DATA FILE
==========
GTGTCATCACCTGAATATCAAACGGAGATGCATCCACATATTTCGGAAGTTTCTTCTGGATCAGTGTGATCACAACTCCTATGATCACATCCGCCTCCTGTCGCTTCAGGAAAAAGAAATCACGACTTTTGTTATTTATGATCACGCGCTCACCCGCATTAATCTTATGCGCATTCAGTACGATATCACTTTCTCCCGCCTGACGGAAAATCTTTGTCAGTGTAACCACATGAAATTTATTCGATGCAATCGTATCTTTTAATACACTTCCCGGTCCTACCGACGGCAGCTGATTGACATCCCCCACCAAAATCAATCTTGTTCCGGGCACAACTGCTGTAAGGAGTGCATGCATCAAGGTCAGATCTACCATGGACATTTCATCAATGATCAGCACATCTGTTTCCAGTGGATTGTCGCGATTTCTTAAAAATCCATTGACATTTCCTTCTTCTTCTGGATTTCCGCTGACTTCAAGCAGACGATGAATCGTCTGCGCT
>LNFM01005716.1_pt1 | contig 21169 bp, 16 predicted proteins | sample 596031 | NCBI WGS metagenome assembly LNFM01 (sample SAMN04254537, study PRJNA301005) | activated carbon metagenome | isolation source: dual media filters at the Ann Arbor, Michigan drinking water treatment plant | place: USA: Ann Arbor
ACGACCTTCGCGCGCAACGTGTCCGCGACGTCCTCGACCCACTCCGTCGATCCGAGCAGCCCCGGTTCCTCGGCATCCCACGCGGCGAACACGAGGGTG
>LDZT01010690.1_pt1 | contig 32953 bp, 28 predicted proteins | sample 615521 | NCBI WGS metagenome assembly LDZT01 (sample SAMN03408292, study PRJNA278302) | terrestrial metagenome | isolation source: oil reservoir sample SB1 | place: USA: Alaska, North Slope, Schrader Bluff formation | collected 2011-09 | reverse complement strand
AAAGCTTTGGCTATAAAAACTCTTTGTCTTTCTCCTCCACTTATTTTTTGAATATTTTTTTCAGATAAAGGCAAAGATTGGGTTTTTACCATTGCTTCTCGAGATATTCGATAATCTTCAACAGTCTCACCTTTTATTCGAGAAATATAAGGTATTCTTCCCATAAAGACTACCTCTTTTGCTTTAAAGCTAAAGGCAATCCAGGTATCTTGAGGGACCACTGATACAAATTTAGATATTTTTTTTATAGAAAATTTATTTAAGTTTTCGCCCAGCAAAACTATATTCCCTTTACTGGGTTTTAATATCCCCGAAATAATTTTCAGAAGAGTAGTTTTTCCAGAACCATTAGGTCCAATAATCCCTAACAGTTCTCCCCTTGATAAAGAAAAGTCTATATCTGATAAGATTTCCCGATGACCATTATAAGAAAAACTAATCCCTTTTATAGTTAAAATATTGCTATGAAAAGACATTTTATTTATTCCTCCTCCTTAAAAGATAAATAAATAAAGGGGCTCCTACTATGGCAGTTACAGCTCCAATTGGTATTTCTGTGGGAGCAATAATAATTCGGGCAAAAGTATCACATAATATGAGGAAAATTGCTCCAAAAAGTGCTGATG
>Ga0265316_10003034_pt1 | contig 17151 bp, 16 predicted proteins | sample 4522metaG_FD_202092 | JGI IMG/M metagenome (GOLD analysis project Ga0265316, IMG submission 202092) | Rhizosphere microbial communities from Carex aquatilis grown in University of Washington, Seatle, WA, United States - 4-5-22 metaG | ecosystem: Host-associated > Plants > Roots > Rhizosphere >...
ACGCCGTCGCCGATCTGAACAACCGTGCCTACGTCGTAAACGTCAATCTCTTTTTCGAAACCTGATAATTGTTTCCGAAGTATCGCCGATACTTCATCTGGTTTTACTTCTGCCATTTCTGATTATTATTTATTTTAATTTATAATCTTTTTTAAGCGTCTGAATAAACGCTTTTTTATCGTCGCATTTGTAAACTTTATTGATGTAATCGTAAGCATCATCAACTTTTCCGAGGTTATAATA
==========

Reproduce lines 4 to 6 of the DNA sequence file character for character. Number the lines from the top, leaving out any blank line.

>LDZT01010690.1_pt1 | contig 32953 bp, 28 predicted proteins | sample 615521 | NCBI WGS metagenome assembly LDZT01 (sample SAMN03408292, study PRJNA278302) | terrestrial metagenome | isolation source: oil reservoir sample SB1 | place: USA: Alaska, North Slope, Schrader Bluff formation | collected 2011-09 | reverse complement strand
AAAGCTTTGGCTATAAAAACTCTTTGTCTTTCTCCTCCACTTATTTTTTGAATATTTTTTTCAGATAAAGGCAAAGATTGGGTTTTTACCATTGCTTCTCGAGATATTCGATAATCTTCAACAGTCTCACCTTTTATTCGAGAAATATAAGGTATTCTTCCCATAAAGACTACCTCTTTTGCTTTAAAGCTAAAGGCAATCCAGGTATCTTGAGGGACCACTGATACAAATTTAGATATTTTTTTTATAGAAAATTTATTTAAGTTTTCGCCCAGCAAAACTATATTCCCTTTACTGGGTTTTAATATCCCCGAAATAATTTTCAGAAGAGTAGTTTTTCCAGAACCATTAGGTCCAATAATCCCTAACAGTTCTCCCCTTGATAAAGAAAAGTCTATATCTGATAAGATTTCCCGATGACCATTATAAGAAAAACTAATCCCTTTTATAGTTAAAATATTGCTATGAAAAGACATTTTATTTATTCCTCCTCCTTAAAAGATAAATAAATAAAGGGGCTCCTACTATGGCAGTTACAGCTCCAATTGGTATTTCTGTGGGAGCAATAATAATTCGGGCAAAAGTATCACATAATATGAGGAAAATTGCTCCAAAAAGTGCTGATG
>Ga0265316_10003034_pt1 | contig 17151 bp, 16 predicted proteins | sample 4522metaG_FD_202092 | JGI IMG/M metagenome (GOLD analysis project Ga0265316, IMG submission 202092) | Rhizosphere microbial communities from Carex aquatilis grown in University of Washington, Seatle, WA, United States - 4-5-22 metaG | ecosystem: Host-associated > Plants > Roots > Rhizosphere >...